Magic Mountain Time: Incandescent Larches in High Cascade Forests


Images: Keenan Simpson

When Bill and Peg Stark did their first autumn scramble up into the remote, 7,000-foot-high Enchantment Lakes above Leavenworth, and witnessed the gold needles of Lyall’s Larch trees, “It felt as if we were the first people ever to see the place,” Bill Stark later recalled.

He was not quite right. Famed climber Fred Becky had made such first ascents of Prusik Peak, and christened spires of the Wenatchee Mountains with such names as the Boxtop, the Blop, and the High Priest.  The High Priest later gained a nickname due to a protruding rock resembling the proboscis of our 37th president:  “Nixon’s nose.”

The Starks relocated in retirement from Seattle to Leavenworth and explored the Enchantments and surrounding Lost World Plateau in all seasons. They returned annually during the “golden week,” to a camp they called Marmot Manor amid a larch grove above Lake Viviane and Excalibur Rock, which they named.  One year, a high school jazz ensemble from Snohomish County lugged in instruments and did an evening serenade across the lake.

The Enchantments have since achieved national and international renown.  They have come to symbolize the first week in October, when larch needles backlit by the sun draw thousands of hikers to the east slope of the Cascades, as well as to the Canadian Rockies and Purcell Mountains north of the border.

The U.S. Forest Service has limited visitation, established a preseason lottery for day use and camping permits, not long ago extending the season from May 15 to October 31.  As well, limits apply in the penumbra of the Enchantments, the nearby area of Snow Lakes, Colchuck and Stuart Lakes, plus Eightmile and Caroline Lakes. All are famed beauty spots of the Alpine Lakes Wilderness Area.

The Okanogan-Wenatchee National Forest had to act.  In pre-permit times, I loved to hang out at 7,780-foot Aasgard Pass or higher on Enchantment Peak, watching the line of people climbing up 2,200 vertical feet in less than a mile from Colchuck Lake.  The line suggested World War II photos of Tito’s partisans behind German lines in Serbia.

Other famous larch destinations get mobbed.  Parking and turning around becomes an exercise in mountaineering skill on the North Fork, Teanaway River road out of Cle Elum. It is trailhead to vastly popular Ingalls Lake and Longs Pass, but also more remote Lake Ann.  Ditto cars jam the trailhead off Rainy Pass, on the North Cascades Highway, takeoff point for the popular Maple Pass loop.  Visit these places on a weekday.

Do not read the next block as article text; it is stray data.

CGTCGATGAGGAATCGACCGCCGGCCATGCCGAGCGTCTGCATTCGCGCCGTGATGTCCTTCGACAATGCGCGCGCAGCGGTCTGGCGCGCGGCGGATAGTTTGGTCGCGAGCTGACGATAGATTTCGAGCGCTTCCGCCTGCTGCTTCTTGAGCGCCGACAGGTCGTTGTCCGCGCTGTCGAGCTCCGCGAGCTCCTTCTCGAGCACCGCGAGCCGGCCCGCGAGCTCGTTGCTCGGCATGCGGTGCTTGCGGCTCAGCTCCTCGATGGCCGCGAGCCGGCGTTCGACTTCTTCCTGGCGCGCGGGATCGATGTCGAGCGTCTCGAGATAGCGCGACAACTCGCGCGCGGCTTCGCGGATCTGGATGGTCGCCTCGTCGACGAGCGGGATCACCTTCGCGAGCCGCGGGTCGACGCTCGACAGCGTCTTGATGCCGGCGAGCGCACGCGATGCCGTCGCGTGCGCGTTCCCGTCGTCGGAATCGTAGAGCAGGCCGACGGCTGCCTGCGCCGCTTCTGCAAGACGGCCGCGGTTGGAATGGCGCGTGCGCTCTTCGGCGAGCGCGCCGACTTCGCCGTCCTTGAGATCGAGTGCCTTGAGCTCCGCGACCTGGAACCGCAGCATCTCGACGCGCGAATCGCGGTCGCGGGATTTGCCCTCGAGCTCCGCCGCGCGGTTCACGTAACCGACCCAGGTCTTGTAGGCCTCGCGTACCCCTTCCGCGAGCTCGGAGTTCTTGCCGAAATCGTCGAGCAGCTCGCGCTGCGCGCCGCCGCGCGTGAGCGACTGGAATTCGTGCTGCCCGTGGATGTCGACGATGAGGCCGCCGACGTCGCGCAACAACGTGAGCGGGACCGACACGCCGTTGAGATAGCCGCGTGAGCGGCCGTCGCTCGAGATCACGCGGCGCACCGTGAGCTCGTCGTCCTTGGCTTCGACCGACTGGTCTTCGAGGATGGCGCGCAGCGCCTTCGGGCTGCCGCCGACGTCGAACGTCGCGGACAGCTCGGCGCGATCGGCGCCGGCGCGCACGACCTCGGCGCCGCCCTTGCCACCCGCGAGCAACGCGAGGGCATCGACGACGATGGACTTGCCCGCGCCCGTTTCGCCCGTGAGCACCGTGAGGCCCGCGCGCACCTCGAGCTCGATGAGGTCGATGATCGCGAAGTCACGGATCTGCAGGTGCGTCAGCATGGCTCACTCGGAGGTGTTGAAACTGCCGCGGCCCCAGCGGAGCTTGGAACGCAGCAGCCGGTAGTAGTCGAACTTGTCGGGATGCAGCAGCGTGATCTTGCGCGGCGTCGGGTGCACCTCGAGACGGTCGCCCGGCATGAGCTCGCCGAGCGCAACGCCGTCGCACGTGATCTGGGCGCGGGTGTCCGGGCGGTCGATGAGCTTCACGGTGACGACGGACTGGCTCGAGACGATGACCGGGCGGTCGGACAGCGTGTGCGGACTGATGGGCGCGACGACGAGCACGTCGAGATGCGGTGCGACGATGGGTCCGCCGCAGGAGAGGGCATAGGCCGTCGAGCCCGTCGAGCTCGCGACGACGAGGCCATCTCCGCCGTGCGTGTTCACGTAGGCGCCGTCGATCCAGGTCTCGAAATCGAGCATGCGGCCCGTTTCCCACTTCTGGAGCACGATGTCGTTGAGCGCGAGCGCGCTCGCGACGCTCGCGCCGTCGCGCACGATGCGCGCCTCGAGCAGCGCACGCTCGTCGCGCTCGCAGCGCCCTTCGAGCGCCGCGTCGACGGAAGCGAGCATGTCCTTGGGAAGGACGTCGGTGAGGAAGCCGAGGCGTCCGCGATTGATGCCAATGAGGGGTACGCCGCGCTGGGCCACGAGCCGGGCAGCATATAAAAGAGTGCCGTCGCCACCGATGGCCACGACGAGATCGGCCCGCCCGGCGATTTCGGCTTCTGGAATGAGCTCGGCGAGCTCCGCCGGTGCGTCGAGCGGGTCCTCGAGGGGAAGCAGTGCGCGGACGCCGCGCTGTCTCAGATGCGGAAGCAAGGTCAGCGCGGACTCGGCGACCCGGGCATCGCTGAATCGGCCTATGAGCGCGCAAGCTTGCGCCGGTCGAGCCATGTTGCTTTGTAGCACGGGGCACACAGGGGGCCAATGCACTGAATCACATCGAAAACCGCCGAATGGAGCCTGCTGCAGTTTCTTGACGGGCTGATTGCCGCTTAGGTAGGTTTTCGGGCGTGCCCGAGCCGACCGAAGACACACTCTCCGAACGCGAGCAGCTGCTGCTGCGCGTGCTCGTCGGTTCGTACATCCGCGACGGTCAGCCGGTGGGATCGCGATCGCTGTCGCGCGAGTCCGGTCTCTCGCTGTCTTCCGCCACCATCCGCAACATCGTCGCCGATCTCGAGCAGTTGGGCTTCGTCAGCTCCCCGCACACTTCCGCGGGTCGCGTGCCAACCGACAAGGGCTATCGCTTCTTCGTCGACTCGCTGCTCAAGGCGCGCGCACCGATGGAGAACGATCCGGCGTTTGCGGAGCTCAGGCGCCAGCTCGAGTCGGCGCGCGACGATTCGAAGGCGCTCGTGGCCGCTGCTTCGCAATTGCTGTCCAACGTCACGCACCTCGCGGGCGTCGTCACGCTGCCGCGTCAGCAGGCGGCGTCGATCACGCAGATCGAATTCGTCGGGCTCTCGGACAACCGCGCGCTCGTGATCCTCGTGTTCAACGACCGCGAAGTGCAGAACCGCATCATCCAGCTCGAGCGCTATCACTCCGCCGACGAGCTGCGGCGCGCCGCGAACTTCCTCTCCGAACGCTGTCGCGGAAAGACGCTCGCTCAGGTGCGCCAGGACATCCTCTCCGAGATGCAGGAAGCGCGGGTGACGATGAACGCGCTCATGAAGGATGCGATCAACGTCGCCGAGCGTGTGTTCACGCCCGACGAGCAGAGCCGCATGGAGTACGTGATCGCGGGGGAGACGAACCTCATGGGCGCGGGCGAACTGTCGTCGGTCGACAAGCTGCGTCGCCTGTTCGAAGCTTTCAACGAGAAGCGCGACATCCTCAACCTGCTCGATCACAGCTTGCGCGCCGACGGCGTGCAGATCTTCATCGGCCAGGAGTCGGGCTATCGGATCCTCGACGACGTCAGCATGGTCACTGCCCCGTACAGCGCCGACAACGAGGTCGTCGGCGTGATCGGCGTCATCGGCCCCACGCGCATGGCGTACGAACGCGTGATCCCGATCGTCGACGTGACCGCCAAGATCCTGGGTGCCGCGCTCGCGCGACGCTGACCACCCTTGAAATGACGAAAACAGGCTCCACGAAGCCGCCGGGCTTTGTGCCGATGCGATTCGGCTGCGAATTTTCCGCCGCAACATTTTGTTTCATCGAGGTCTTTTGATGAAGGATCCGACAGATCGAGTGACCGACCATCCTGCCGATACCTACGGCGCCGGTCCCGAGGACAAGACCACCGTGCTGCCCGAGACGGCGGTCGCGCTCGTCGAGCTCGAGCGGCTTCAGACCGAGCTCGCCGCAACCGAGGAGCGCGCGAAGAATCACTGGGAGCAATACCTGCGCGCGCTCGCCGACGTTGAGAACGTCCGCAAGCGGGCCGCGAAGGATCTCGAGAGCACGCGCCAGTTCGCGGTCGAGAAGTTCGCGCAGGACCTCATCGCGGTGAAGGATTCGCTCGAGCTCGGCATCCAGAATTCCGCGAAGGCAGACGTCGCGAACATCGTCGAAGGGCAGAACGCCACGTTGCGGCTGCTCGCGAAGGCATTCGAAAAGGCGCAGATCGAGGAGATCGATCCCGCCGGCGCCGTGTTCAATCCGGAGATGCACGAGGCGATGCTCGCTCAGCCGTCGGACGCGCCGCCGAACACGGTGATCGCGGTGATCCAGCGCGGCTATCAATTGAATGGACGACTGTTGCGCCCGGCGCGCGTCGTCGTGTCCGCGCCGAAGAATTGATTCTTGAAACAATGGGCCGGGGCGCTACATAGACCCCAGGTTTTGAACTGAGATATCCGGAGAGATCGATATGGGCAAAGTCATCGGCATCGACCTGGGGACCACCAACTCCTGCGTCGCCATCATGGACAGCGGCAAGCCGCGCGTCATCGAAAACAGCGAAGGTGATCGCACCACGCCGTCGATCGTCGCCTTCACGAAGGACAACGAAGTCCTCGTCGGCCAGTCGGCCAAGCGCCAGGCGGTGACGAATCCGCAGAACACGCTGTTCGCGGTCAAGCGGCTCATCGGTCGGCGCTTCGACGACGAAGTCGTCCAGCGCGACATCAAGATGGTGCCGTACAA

Similar scenes play out in the Great White North.  A ranger plays traffic cop, allowing cars one-by-one onto the Moraine Lake Road, near Lake Louise in Canada’s Banff National Park, as other vehicles leave.  Famous in its own right – Moraine Lake has decorated Canadian currency – the lake is starting point for the trail up to Larch Valley and Sentinel Pass, an epic golden place on the shoulder of 11,627-foot Mt. Temple. 

The Canadian Rockies boast a comfortable if pricey alternative to risking a fall snowstorm in high larch country.  (Lyall’s larches are found only above 6,500 feet.) Two famous golden week destinations, Lake O’Hara and Mt. Assiniboine, have backcountry lodges and cabins where gourmet meals and down comforters end your day traversing high routes to alpine tarns. Reservations at both need be made months in advance.

Why the vast popularity? As one Canadian writer put it, “There are many ground plants that introduce reds and oranges, but if you’re looking for beautiful fall colors in our trees, there is really only one tree people care about: Lyall’s Larch.”

Lyall’s larches, also called alpine larch, are deciduous conifers.  The trees drop their needles in a brief blast of green turning to yellow turning to gold over a three to four week period from mid-September to mid-October. They share timberline habitat with subalpine fir and Whitebark pine.  (Beetle infestations have endangered the Whitebark pine, whose cones are best known as nutritious grizzly bear food.)